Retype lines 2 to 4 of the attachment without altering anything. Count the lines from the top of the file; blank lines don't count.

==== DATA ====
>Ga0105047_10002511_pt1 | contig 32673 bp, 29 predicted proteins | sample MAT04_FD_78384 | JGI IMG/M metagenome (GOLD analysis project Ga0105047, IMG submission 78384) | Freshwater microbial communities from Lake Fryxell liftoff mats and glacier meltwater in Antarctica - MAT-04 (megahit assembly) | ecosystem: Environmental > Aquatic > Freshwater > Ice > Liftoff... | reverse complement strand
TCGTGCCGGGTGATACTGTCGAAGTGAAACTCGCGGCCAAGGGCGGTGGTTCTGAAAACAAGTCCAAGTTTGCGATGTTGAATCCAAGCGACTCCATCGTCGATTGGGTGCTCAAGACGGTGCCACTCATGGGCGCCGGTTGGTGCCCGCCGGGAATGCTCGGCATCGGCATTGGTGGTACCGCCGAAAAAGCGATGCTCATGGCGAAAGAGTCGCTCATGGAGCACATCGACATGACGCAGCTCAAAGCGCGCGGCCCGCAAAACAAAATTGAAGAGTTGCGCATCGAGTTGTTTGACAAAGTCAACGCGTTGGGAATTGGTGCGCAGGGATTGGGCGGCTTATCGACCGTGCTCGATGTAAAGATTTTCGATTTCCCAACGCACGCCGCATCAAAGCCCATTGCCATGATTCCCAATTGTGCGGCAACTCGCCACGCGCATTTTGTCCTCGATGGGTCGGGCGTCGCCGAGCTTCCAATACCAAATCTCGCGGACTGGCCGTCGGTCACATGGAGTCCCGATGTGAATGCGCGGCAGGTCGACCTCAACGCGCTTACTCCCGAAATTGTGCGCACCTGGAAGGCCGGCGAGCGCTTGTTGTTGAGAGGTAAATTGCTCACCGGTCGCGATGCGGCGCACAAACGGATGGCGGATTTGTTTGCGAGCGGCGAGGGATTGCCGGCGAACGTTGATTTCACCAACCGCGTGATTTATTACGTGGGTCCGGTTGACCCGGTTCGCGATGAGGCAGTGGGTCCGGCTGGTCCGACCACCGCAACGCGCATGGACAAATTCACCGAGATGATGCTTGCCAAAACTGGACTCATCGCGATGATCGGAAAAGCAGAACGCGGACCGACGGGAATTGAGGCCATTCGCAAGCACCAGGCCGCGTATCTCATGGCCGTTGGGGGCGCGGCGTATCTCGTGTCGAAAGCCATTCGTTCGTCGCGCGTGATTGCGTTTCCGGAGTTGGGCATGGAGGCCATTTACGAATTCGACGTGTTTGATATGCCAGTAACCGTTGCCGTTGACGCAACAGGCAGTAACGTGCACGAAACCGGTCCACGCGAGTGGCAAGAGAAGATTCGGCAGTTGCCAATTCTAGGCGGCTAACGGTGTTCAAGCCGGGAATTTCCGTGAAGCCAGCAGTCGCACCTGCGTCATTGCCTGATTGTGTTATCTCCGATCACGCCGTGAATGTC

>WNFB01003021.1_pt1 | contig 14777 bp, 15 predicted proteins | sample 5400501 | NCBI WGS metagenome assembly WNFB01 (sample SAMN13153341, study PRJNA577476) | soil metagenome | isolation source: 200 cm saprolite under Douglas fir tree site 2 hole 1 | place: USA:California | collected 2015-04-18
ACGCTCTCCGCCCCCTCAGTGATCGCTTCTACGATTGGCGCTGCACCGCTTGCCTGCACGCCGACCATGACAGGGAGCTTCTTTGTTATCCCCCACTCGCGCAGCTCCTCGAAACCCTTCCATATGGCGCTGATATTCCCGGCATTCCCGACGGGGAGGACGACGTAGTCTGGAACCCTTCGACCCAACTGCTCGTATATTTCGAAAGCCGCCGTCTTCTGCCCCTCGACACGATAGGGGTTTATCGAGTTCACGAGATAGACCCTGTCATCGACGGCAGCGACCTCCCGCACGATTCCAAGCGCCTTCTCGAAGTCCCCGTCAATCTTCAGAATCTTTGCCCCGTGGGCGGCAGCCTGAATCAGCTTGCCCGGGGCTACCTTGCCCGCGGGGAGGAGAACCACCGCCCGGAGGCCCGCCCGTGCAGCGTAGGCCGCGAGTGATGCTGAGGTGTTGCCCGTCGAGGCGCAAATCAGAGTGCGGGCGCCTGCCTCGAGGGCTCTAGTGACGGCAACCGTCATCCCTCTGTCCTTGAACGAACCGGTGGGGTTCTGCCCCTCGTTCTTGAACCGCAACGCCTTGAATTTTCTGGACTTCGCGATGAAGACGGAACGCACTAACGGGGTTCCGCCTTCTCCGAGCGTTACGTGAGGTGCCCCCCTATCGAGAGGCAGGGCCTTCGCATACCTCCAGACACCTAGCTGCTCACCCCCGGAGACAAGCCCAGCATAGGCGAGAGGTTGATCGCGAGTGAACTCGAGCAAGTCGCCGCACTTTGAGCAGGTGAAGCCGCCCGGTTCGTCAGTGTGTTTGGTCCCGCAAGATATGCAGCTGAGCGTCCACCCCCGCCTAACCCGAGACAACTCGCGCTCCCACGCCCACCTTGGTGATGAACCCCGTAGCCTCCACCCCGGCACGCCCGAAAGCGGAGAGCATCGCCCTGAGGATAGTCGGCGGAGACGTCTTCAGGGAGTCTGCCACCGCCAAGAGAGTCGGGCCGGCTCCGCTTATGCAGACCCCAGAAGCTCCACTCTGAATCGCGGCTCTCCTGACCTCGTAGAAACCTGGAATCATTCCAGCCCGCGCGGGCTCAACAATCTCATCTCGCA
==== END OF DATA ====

TCGTGCCGGGTGATACTGTCGAAGTGAAACTCGCGGCCAAGGGCGGTGGTTCTGAAAACAAGTCCAAGTTTGCGATGTTGAATCCAAGCGACTCCATCGTCGATTGGGTGCTCAAGACGGTGCCACTCATGGGCGCCGGTTGGTGCCCGCCGGGAATGCTCGGCATCGGCATTGGTGGTACCGCCGAAAAAGCGATGCTCATGGCGAAAGAGTCGCTCATGGAGCACATCGACATGACGCAGCTCAAAGCGCGCGGCCCGCAAAACAAAATTGAAGAGTTGCGCATCGAGTTGTTTGACAAAGTCAACGCGTTGGGAATTGGTGCGCAGGGATTGGGCGGCTTATCGACCGTGCTCGATGTAAAGATTTTCGATTTCCCAACGCACGCCGCATCAAAGCCCATTGCCATGATTCCCAATTGTGCGGCAACTCGCCACGCGCATTTTGTCCTCGATGGGTCGGGCGTCGCCGAGCTTCCAATACCAAATCTCGCGGACTGGCCGTCGGTCACATGGAGTCCCGATGTGAATGCGCGGCAGGTCGACCTCAACGCGCTTACTCCCGAAATTGTGCGCACCTGGAAGGCCGGCGAGCGCTTGTTGTTGAGAGGTAAATTGCTCACCGGTCGCGATGCGGCGCACAAACGGATGGCGGATTTGTTTGCGAGCGGCGAGGGATTGCCGGCGAACGTTGATTTCACCAACCGCGTGATTTATTACGTGGGTCCGGTTGACCCGGTTCGCGATGAGGCAGTGGGTCCGGCTGGTCCGACCACCGCAACGCGCATGGACAAATTCACCGAGATGATGCTTGCCAAAACTGGACTCATCGCGATGATCGGAAAAGCAGAACGCGGACCGACGGGAATTGAGGCCATTCGCAAGCACCAGGCCGCGTATCTCATGGCCGTTGGGGGCGCGGCGTATCTCGTGTCGAAAGCCATTCGTTCGTCGCGCGTGATTGCGTTTCCGGAGTTGGGCATGGAGGCCATTTACGAATTCGACGTGTTTGATATGCCAGTAACCGTTGCCGTTGACGCAACAGGCAGTAACGTGCACGAAACCGGTCCACGCGAGTGGCAAGAGAAGATTCGGCAGTTGCCAATTCTAGGCGGCTAACGGTGTTCAAGCCGGGAATTTCCGTGAAGCCAGCAGTCGCACCTGCGTCATTGCCTGATTGTGTTATCTCCGATCACGCCGTGAATGTC

>WNFB01003021.1_pt1 | contig 14777 bp, 15 predicted proteins | sample 5400501 | NCBI WGS metagenome assembly WNFB01 (sample SAMN13153341, study PRJNA577476) | soil metagenome | isolation source: 200 cm saprolite under Douglas fir tree site 2 hole 1 | place: USA:California | collected 2015-04-18
ACGCTCTCCGCCCCCTCAGTGATCGCTTCTACGATTGGCGCTGCACCGCTTGCCTGCACGCCGACCATGACAGGGAGCTTCTTTGTTATCCCCCACTCGCGCAGCTCCTCGAAACCCTTCCATATGGCGCTGATATTCCCGGCATTCCCGACGGGGAGGACGACGTAGTCTGGAACCCTTCGACCCAACTGCTCGTATATTTCGAAAGCCGCCGTCTTCTGCCCCTCGACACGATAGGGGTTTATCGAGTTCACGAGATAGACCCTGTCATCGACGGCAGCGACCTCCCGCACGATTCCAAGCGCCTTCTCGAAGTCCCCGTCAATCTTCAGAATCTTTGCCCCGTGGGCGGCAGCCTGAATCAGCTTGCCCGGGGCTACCTTGCCCGCGGGGAGGAGAACCACCGCCCGGAGGCCCGCCCGTGCAGCGTAGGCCGCGAGTGATGCTGAGGTGTTGCCCGTCGAGGCGCAAATCAGAGTGCGGGCGCCTGCCTCGAGGGCTCTAGTGACGGCAACCGTCATCCCTCTGTCCTTGAACGAACCGGTGGGGTTCTGCCCCTCGTTCTTGAACCGCAACGCCTTGAATTTTCTGGACTTCGCGATGAAGACGGAACGCACTAACGGGGTTCCGCCTTCTCCGAGCGTTACGTGAGGTGCCCCCCTATCGAGAGGCAGGGCCTTCGCATACCTCCAGACACCTAGCTGCTCACCCCCGGAGACAAGCCCAGCATAGGCGAGAGGTTGATCGCGAGTGAACTCGAGCAAGTCGCCGCACTTTGAGCAGGTGAAGCCGCCCGGTTCGTCAGTGTGTTTGGTCCCGCAAGATATGCAGCTGAGCGTCCACCCCCGCCTAACCCGAGACAACTCGCGCTCCCACGCCCACCTTGGTGATGAACCCCGTAGCCTCCACCCCGGCACGCCCGAAAGCGGAGAGCATCGCCCTGAGGATAGTCGGCGGAGACGTCTTCAGGGAGTCTGCCACCGCCAAGAGAGTCGGGCCGGCTCCGCTTATGCAGACCCCAGAAGCTCCACTCTGAATCGCGGCTCTCCTGACCTCGTAGAAACCTGGAATCATTCCAGCCCGCGCGGGCTCAACAATCTCATCTCGCA